But Jesus compares the elders and priests to the other son. The one who SAYS the right things but DOES the wrong things. Their reverential attention to the holiness of the Temple masks the truth that they have tolerated things that betray all that the Temple stands for. They SAY “Yes” to God with their lips but do not DO God’s will.
Then, there is Jesus and his followers, who seem to be disrespectful towards the Temple, when what they are really disrespecting are the injustices being legitimated in the Temple’s name. That what was meant to be a “house of prayer” had been turned into a “den of robbers.”
Rewind our clocks 60 years, to Central High School, in Little Rock, Arkansas. The Supreme Court decision in Brown v. Board of Education ruled that segregated schools for blacks and whites were unconstitutional. The Governor of Arkansas defied the ruling and deployed the state’s National Guard to prevent nine African-American students from attending classes at the high school. The black musician Louis Armstrong – he of “What a Wonderful World” fame — was scheduled to perform in the Soviet Union as a cultural ambassador on behalf of the U. S. State Department.
In light of the events in Arkansas, Armstrong cancelled the tour because he could not in good conscience ignore such a disregard for the Constitution that was supposed to express the essence of American ideals he was being asked to represent to the Soviets. Before long, attacks on Armstrong’s patriotism led to cancellations and boycotts of his performances; and pushed the real issues of racism into the background.
In hindsight, it is clear that Armstrong’s actions were not evidence of a lack of patriotism, but of a level of patriotism that cherished American ideals of justice and equality enough to say “No” to passively condoning racism by continuing with business as usual, and to say “Yes” to supporting what America stands for.
There are times when our religious or national symbols and icons speak for us. They express our deepest creeds and convictions. They serve to unify us. There are also times when the religious and national symbols we revere speak to us. They sound a clarion call for us to return to the ideals they represent when we drift from them.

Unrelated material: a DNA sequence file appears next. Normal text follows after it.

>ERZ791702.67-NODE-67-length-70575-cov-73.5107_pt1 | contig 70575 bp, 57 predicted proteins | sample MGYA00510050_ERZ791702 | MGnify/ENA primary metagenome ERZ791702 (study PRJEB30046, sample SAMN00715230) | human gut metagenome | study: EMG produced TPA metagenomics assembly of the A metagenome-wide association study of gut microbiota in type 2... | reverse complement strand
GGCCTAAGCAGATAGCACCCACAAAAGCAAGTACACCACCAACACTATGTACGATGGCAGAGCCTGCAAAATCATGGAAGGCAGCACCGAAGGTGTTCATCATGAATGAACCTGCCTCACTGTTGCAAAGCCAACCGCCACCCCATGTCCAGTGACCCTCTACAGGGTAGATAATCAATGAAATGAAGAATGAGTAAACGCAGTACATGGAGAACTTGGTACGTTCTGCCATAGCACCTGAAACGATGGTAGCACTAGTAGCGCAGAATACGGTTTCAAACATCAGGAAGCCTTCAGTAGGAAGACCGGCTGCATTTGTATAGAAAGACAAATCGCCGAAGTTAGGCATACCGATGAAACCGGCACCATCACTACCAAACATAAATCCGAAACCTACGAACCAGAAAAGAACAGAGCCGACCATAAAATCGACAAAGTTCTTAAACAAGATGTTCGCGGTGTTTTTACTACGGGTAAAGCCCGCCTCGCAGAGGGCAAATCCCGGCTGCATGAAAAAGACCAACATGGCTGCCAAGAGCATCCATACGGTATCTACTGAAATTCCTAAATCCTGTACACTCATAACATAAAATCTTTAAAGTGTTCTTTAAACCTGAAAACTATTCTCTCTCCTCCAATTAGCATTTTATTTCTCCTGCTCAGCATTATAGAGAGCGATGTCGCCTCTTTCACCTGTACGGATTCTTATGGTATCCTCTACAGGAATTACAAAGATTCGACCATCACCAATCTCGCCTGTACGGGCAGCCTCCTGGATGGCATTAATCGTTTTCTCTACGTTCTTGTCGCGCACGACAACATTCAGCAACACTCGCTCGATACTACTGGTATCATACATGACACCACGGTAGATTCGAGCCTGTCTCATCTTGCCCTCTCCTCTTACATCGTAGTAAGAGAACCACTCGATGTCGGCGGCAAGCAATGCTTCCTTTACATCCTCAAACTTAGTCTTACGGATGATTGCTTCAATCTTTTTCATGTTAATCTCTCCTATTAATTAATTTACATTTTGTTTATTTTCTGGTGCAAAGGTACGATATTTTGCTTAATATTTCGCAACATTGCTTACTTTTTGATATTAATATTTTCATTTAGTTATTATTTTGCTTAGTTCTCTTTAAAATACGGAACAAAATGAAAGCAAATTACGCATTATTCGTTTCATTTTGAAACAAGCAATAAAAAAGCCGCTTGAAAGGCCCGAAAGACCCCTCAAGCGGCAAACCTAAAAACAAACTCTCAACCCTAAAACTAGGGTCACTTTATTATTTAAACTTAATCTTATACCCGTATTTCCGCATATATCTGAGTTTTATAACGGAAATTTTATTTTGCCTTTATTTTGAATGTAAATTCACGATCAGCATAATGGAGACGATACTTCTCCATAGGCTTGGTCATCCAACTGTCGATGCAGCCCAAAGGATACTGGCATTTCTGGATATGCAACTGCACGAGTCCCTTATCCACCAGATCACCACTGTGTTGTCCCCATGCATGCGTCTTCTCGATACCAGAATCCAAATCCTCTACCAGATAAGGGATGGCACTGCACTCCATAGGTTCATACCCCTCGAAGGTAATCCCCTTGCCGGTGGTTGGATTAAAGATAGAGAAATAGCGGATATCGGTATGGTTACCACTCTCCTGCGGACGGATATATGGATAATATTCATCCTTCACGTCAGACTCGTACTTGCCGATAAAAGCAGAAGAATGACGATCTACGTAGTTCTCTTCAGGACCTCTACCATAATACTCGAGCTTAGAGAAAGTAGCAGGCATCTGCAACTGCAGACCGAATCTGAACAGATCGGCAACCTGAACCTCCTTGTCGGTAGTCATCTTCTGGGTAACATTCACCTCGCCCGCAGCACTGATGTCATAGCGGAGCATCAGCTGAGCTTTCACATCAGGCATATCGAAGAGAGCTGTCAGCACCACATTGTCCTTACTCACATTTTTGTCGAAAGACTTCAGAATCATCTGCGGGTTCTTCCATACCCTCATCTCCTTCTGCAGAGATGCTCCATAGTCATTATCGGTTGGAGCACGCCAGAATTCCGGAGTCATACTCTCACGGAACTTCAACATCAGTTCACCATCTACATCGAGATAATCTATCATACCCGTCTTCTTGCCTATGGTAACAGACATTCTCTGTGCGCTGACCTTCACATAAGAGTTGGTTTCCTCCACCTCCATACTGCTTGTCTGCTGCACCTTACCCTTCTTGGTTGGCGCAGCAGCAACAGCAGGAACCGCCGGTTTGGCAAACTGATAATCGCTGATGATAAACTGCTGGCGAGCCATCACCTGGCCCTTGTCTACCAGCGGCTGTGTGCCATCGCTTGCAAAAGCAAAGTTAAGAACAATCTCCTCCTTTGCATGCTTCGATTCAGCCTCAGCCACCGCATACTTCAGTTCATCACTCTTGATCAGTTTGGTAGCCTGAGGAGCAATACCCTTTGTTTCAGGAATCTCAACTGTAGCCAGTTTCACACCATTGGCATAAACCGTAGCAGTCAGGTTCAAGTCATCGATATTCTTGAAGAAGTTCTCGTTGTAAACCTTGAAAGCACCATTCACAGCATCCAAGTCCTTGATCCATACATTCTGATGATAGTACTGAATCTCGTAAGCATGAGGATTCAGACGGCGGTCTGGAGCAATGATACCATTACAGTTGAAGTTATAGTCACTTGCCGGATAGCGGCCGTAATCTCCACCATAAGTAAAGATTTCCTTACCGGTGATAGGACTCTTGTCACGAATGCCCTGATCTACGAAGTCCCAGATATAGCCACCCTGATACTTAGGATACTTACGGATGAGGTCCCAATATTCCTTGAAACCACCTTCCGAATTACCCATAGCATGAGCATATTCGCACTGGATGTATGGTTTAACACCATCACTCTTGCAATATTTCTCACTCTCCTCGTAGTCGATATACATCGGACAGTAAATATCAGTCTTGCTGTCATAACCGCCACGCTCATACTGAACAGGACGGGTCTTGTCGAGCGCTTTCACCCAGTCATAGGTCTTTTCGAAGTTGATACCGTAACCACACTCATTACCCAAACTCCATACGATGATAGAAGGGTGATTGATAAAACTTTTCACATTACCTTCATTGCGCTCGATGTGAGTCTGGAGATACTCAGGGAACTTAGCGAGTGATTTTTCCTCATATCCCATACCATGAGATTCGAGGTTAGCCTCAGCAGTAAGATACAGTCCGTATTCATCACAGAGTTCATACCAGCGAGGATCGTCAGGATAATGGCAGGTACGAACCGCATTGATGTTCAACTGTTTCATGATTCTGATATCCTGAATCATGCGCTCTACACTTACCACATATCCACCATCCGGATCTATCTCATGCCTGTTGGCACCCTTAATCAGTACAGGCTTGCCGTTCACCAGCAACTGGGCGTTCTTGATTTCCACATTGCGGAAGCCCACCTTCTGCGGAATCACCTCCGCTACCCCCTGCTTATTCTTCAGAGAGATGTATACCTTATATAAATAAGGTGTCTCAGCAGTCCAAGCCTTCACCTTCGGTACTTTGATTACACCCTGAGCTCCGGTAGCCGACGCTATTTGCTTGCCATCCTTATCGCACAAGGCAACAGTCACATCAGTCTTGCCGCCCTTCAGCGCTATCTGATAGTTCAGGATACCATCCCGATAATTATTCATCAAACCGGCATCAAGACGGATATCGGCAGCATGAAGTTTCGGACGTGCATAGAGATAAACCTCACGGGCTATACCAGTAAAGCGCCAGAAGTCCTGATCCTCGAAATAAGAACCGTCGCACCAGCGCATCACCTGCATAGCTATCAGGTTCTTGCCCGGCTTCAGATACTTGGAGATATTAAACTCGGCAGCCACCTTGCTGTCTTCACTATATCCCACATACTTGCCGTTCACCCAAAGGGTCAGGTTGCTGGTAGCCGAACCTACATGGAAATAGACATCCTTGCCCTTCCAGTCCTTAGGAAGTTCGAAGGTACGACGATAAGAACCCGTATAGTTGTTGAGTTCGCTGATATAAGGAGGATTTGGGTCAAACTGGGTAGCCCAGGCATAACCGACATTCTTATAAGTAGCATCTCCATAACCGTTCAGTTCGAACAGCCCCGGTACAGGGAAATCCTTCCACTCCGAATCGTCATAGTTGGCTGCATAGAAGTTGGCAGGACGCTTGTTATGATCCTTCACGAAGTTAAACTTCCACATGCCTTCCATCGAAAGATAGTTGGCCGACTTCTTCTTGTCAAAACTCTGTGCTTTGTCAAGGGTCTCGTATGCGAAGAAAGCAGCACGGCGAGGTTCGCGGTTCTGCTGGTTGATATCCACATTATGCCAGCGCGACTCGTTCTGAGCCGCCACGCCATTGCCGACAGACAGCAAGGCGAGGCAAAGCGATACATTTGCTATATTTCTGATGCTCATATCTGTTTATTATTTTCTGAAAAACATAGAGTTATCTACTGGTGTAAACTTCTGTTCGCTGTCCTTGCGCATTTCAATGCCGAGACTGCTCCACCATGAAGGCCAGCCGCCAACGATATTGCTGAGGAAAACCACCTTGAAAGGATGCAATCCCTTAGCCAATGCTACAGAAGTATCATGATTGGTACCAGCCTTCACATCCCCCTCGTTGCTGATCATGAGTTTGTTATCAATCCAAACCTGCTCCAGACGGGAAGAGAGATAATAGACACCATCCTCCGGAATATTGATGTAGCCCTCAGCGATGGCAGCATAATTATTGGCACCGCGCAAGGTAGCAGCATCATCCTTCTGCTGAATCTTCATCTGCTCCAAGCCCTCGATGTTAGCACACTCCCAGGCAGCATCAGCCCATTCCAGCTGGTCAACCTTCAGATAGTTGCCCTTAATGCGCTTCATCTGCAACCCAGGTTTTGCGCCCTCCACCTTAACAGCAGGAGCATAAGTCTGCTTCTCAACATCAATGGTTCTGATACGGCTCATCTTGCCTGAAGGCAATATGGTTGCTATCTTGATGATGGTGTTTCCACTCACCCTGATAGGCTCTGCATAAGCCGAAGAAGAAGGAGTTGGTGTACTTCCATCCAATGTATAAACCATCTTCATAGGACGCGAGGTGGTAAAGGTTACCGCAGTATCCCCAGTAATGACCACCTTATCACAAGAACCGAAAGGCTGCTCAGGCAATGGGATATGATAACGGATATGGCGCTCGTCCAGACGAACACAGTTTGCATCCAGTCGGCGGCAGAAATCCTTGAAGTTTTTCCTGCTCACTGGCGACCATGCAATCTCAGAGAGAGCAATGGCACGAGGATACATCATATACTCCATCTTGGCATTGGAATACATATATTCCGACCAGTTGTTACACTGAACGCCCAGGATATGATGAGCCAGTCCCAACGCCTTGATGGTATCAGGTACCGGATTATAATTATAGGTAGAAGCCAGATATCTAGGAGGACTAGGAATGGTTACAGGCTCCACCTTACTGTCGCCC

There’s an old story about a battle being waged between two armies for a strategic high ground. One side momentarily gained the advantage over their foes and triumphantly planted the flag in the disputed ground. No sooner had that been done when, the enemy mounted a fierce counter attack, forcing the hilltop to be abandoned again. The commander of the retreating company gave the order for the flag to be brought with them as they withdrew to lower ground. One soldier called back defiantly, “The colors are on the high ground where they belong. Let the company have the courage to rise and join them there!”
Lately, symbols and icons that should sustain national unity have been turned into flashpoints of division. The growing expression of frustration by athletes with what they perceive to be failures to address life and death issues in communities of color, by “taking a knee” during the national anthem has led to an angry backlash which has risen all the way to the highest levels of government. Charges that the protesters are disrespectful and unpatriotic have been met with the response that it is in fact patriotism for our noblest ideals that drives these acts of dissent.
Today, on World Communion Sunday, we honor the universal importance of this sacrament to Christians everywhere. Yet, we also confess that it has been one of the fiercest points of division between Christians. Again…there are times when our religious or national symbols and icons speak FOR us. They express our deepest creeds and convictions. They serve to unify us. There are also times when the religious and national symbols we revere speak TO us. They sound a clarion call for us to rise up and return to the ideals they represent.
Because, as Jesus demonstrated, there are times when a holy disrespect may be the very highest form of respect we can pay to preserve what it is about our symbols that matters most.
Copyright 2017 Raymond Medeiros